"Return to the Planet of the Apes" Escape from Ape City (TV Episode 1975) Poster

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Run Bill, Run
bensonmum226 March 2008
Warning: Spoilers
The second episode in Return to the Planet of the Apes, "Escape from Ape City", primarily follows the plight of Bill as he is taken to Cornelius and Zira's lab for experimentation. Bill quite naturally proves to be brighter than the average human. But when brain surgery is suggested, Bill blows his cover and the apes discover he can speak. Not wanting to see him put to death, Cornelius and Zira agree to help Bill escape.

As with the first episode, "Escape from Ape City" doesn't provide many surprises for those familiar with the basic storyline found in Planet of the Apes. The plot closely mirrors Taylor's ordeal from the movie. One interesting change is that ape city and the civilization presented in this episode more closely resembles Pierre Boulle's original book. It's a more advanced culture with transportation, communication, and other "modern" infrastructure. Also, I feel I should mention that I do enjoy the way the story arc continues from one episode to the next. It gives the overall series a more natural flow.
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Surprisingly sophisticated themes in this second episode
Fluke_Skywalker22 January 2017
Warning: Spoilers
Plot; Bill, one of three astronauts who crash landed on a planet controlled by intelligent simians, is taken to the capital where a compassionate pair of scientists discover that he's no ordinary human.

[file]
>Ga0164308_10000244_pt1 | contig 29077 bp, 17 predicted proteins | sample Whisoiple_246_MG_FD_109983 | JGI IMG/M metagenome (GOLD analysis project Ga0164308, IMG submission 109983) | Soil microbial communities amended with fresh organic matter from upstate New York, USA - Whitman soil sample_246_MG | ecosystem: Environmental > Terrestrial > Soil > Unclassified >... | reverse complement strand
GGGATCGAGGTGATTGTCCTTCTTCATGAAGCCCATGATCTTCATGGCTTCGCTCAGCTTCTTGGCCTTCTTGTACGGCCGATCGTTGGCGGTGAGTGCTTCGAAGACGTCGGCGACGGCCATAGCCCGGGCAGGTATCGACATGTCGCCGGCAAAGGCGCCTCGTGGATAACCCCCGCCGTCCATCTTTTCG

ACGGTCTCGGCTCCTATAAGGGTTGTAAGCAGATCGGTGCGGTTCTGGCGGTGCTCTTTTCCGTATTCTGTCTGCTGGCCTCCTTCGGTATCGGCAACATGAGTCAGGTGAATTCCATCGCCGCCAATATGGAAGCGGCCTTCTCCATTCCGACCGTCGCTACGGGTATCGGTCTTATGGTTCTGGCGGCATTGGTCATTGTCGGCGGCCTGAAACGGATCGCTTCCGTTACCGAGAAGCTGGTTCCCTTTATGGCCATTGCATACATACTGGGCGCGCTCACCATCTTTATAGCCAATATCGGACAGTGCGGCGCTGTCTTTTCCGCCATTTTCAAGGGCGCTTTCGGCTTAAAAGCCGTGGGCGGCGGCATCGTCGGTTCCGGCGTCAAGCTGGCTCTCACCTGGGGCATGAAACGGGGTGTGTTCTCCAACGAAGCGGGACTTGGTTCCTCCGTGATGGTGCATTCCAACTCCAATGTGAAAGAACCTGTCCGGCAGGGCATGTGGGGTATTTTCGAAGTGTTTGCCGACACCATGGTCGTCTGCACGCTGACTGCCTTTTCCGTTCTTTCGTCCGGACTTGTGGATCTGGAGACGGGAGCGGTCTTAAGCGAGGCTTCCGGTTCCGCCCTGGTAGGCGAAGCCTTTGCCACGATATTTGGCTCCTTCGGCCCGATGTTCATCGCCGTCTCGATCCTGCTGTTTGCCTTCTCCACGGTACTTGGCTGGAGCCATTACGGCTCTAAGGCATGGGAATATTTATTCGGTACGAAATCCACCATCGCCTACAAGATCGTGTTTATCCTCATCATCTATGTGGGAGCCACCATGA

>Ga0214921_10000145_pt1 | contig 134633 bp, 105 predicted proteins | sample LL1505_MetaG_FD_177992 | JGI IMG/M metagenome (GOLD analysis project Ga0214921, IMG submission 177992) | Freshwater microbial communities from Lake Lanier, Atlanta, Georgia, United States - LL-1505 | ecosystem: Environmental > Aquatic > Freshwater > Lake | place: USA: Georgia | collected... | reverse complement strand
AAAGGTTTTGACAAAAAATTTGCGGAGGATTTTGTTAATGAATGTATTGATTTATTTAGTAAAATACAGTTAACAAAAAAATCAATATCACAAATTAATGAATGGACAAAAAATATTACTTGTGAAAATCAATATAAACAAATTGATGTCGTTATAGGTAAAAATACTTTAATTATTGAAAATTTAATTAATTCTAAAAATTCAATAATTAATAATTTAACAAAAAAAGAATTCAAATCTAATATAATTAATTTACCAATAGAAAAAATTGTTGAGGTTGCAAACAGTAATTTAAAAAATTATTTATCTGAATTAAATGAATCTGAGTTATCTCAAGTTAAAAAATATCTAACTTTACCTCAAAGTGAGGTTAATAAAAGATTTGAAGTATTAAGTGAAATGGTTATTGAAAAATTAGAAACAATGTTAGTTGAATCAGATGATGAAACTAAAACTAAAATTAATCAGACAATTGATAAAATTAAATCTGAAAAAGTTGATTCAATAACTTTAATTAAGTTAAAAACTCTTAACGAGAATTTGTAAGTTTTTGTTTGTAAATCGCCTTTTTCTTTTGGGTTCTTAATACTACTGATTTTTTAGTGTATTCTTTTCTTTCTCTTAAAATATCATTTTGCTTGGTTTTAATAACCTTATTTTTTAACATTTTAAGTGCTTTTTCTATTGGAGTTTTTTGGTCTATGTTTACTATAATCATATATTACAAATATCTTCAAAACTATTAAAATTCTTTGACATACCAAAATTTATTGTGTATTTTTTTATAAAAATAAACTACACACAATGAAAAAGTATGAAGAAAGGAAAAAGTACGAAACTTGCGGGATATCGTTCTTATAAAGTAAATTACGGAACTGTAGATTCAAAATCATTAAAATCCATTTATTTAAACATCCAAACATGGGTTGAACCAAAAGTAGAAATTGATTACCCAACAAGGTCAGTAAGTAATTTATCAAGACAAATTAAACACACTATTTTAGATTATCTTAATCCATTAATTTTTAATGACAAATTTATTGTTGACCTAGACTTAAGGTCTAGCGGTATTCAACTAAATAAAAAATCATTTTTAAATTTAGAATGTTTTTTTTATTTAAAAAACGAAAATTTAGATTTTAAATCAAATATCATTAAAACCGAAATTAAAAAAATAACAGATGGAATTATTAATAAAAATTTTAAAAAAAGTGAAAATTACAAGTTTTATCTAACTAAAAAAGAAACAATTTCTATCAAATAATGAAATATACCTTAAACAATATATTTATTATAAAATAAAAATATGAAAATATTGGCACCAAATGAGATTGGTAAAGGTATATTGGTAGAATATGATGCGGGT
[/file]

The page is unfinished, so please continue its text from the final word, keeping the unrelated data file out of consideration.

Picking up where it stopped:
I enjoyed the first episode of Return to the Planet of the Apes enough to, uh, return. I'm glad I did, because I was rewarded with a much stronger second episode. The basic plot continues to more or less mirror that of the original movie. Here Bill is a stand in for Heston's Taylor. The big difference is in the finer points, and it's here that the cartoon actually surpasses the original live action film. As I mentioned in my previous review, Dr. Zaius is portrayed differently here, showing a reason and compassion lacking in the movie. But when Bill is found to have the ability to speak, Zaius and his council order the death of all humans. This is because only they know that humans once ruled their planet and if the humans show the capacity to once again rise above their primal state, they would be a threat to apekind. The portrayal here shows Zauis acting out of reason and preservation for his kind. It's not unlike his live action counterpart, but the difference is in the tone Zaius takes. It's quite easy to see things from his point of view and even sympathize. Taking a much harder line is General Urko, who sees no value in humans whatsoever and would see them used strictly for slave labor and sport. It creates a nice dynamic with varying shades.

Another thing I liked is that the technology of the ape society here is much like that of 20th century earth. The apes have automobiles, electricity and televisions. The architecture is Greco-Roman, adding an imperial feel. The voice acting was also much improved. It's still a little stiff, but when Bill reveals himself to his captors, Tom Williams puts a nice thrust of emotion into his performance. Henry Corden's General Urko is similarly full tilt.

The animation is still basic and some of the dialog is cringeworthy, but I'm very impressed by the sophisticated themes and how they're woven into the story as a whole.
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